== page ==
Making a cold-resistent elephant: That’s what Harvard geneticist George Church says he’s up to with his new company. Church aims to use DNA from the extinct woolly mammoth to engineer a hybridized Asian elephant that could thrive in Arctic climates. He also wants to transform today’s mossy tundra into grassy steppes, which could reduce future climate change by slowing permafrost thaw. But there’s no mammoth-elephant hybrid coming soon, Michael Greshko reports. Even the company’s rosiest projections say it will be a half-dozen years before a calf is produced. In the meantime, critics point to the many scientific and ethical hurdles they’ll have to overcome. (Pictured above, a Damien Hirst sculpture of a gilded mammoth skeleton, in Miami Beach.)



Hello, Saturn: As darkness falls on Thursday look toward the low southeast sky for the waxing gibbous moon paying a visit to Saturn. The ringed giant planet looks like a bright yellow star, and you’ll find that both objects look quite nice together through binoculars, while Saturn’s rings will show through even the smallest of telescopes. By Friday the moon will glide toward the brighter planet Jupiter, still nestled within the constellation Capricornus. Monday sees the full harvest moon rise in the east after sunset. It will be the closest full moon to the fall equinox, on September 22. And after sunset Monday or Tuesday, try to spot faint planet Mercury posing near the blue star Spica low in the southwest. — Andrew Fazekas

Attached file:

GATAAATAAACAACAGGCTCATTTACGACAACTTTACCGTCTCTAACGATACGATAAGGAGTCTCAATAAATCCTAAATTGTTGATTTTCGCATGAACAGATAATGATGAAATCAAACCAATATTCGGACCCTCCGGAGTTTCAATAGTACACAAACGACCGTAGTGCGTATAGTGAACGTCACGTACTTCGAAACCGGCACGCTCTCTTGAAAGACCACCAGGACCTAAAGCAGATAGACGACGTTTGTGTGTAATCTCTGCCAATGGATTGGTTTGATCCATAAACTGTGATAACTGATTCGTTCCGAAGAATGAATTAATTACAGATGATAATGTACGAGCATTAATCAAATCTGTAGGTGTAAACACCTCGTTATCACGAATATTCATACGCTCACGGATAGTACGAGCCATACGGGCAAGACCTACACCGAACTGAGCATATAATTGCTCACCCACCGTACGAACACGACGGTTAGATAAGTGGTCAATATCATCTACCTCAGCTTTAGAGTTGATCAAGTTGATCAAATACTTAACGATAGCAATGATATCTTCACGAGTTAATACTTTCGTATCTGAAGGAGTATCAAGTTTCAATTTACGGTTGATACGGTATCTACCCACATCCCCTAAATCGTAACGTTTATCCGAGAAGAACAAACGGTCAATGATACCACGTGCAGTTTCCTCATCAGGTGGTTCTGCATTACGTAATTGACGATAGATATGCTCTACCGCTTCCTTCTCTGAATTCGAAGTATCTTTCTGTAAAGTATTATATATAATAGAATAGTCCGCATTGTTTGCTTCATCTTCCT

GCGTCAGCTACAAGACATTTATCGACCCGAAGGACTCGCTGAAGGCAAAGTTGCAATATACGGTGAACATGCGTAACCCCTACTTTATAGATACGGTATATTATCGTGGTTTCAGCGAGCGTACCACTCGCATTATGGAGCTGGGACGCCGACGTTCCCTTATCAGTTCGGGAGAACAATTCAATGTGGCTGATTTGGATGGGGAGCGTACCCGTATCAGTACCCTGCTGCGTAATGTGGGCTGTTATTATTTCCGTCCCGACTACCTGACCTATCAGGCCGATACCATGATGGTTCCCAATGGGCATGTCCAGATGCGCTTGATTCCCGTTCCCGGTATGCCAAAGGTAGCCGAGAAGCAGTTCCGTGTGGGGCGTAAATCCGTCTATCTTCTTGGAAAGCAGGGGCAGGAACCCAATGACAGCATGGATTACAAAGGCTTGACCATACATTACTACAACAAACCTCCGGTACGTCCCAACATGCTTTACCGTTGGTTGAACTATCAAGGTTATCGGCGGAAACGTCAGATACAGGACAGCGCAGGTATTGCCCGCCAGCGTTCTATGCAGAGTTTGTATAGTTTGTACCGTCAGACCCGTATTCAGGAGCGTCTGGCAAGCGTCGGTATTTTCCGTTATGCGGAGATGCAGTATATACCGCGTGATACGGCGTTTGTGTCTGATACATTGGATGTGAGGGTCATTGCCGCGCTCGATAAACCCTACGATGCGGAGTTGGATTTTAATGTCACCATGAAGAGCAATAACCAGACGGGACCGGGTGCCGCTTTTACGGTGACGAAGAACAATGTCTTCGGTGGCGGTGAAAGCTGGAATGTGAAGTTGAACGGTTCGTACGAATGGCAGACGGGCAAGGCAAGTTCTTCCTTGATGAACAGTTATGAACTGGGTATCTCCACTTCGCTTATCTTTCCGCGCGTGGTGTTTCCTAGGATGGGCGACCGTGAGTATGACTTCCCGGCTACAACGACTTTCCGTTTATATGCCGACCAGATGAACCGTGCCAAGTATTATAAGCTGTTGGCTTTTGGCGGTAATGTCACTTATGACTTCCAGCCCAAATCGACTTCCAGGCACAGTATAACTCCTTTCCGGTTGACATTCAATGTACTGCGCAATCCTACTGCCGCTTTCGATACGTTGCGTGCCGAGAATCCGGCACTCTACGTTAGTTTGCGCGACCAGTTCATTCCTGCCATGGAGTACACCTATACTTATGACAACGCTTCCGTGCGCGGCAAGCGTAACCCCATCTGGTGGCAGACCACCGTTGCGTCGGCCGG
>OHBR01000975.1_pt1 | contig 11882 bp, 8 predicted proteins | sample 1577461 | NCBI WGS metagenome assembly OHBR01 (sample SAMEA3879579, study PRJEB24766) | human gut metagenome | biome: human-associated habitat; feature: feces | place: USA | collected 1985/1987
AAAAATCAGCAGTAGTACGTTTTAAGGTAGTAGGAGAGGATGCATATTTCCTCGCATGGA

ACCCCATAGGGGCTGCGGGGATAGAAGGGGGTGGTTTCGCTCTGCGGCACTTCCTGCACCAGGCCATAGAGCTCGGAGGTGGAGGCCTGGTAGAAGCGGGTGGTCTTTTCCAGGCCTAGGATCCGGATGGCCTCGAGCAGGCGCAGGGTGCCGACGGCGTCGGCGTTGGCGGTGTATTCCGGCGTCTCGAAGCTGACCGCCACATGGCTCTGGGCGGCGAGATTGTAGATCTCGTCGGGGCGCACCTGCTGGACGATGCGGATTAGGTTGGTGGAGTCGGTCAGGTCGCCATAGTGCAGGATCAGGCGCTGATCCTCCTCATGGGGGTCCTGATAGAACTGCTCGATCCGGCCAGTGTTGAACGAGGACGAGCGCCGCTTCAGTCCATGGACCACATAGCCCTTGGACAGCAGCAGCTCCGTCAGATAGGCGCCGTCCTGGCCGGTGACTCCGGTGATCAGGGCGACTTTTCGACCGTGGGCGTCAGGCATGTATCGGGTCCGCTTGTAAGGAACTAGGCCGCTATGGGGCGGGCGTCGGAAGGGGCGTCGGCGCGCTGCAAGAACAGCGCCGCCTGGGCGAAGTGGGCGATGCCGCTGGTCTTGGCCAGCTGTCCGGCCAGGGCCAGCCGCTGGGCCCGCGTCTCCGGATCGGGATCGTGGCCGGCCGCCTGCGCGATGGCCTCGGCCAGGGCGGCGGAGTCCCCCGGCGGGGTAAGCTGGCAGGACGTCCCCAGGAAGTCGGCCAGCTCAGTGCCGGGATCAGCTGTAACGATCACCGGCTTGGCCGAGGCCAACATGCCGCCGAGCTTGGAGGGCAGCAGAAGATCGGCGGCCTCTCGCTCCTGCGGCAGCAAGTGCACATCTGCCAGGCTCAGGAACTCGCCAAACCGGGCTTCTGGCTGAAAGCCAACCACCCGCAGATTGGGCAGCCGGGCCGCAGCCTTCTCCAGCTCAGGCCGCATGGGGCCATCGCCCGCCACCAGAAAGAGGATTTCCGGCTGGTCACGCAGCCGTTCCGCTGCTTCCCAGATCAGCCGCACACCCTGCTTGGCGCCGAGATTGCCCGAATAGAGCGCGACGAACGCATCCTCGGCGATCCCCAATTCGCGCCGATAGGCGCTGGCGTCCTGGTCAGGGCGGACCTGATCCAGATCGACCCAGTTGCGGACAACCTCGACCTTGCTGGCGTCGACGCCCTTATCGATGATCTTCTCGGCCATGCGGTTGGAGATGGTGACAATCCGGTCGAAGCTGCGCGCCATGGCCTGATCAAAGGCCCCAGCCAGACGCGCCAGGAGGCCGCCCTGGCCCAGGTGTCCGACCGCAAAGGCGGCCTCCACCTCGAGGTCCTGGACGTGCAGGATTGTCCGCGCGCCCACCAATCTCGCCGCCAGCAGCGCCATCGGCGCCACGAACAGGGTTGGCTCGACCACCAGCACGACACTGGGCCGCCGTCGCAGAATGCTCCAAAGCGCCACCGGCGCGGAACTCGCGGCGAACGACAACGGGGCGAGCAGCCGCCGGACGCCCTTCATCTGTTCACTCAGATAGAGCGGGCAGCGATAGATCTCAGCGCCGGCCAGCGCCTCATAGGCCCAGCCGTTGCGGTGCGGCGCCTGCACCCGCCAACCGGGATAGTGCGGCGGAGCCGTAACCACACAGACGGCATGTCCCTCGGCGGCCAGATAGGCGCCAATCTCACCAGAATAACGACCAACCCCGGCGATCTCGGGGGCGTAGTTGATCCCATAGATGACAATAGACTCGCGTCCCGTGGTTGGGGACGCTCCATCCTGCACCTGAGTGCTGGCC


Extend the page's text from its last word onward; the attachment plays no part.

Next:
Related: The ‘small wonders’ unlocking secrets of our solar system



Baby steps: Photographer Daniel Knop reveals the transformation of a clownfish from a bright-orange ball of cells to a small swimmer. Captured over the course of a week, this series of images was taken with a microscope’s amplification—and is one of this year’s honorees in the Nikon Small World Photomicrography Competition. Maya Wei-Haas describes several of the most visually stunning images selected by Nat Geo photo editor Todd James.


Today’s newsletter has been curated and edited by David Beard and Monica Williams, and Jen Tse and Heather Kim selected the photos. Have a link or an idea to share? We'd love to hear from you at david.beard@natgeo.com. Thanks for reading.